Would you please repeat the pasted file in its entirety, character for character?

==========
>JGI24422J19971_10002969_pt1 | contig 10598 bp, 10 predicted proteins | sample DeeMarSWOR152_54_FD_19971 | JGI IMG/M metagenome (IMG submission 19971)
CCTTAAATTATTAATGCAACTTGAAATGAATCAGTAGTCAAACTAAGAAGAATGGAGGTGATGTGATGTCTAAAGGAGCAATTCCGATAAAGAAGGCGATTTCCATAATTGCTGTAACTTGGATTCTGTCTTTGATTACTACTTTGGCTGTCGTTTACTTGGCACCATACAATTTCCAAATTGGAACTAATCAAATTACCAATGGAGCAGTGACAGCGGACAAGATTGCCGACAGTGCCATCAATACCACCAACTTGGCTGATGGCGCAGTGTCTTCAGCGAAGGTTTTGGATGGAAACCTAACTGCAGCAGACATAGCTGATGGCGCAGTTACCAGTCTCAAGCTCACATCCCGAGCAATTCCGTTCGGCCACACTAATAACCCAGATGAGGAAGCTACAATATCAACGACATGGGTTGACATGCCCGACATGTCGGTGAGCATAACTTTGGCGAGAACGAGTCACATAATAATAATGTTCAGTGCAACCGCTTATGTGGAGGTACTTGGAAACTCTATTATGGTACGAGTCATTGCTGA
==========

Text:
>JGI24422J19971_10002969_pt1 | contig 10598 bp, 10 predicted proteins | sample DeeMarSWOR152_54_FD_19971 | JGI IMG/M metagenome (IMG submission 19971)
CCTTAAATTATTAATGCAACTTGAAATGAATCAGTAGTCAAACTAAGAAGAATGGAGGTGATGTGATGTCTAAAGGAGCAATTCCGATAAAGAAGGCGATTTCCATAATTGCTGTAACTTGGATTCTGTCTTTGATTACTACTTTGGCTGTCGTTTACTTGGCACCATACAATTTCCAAATTGGAACTAATCAAATTACCAATGGAGCAGTGACAGCGGACAAGATTGCCGACAGTGCCATCAATACCACCAACTTGGCTGATGGCGCAGTGTCTTCAGCGAAGGTTTTGGATGGAAACCTAACTGCAGCAGACATAGCTGATGGCGCAGTTACCAGTCTCAAGCTCACATCCCGAGCAATTCCGTTCGGCCACACTAATAACCCAGATGAGGAAGCTACAATATCAACGACATGGGTTGACATGCCCGACATGTCGGTGAGCATAACTTTGGCGAGAACGAGTCACATAATAATAATGTTCAGTGCAACCGCTTATGTGGAGGTACTTGGAAACTCTATTATGGTACGAGTCATTGCTGA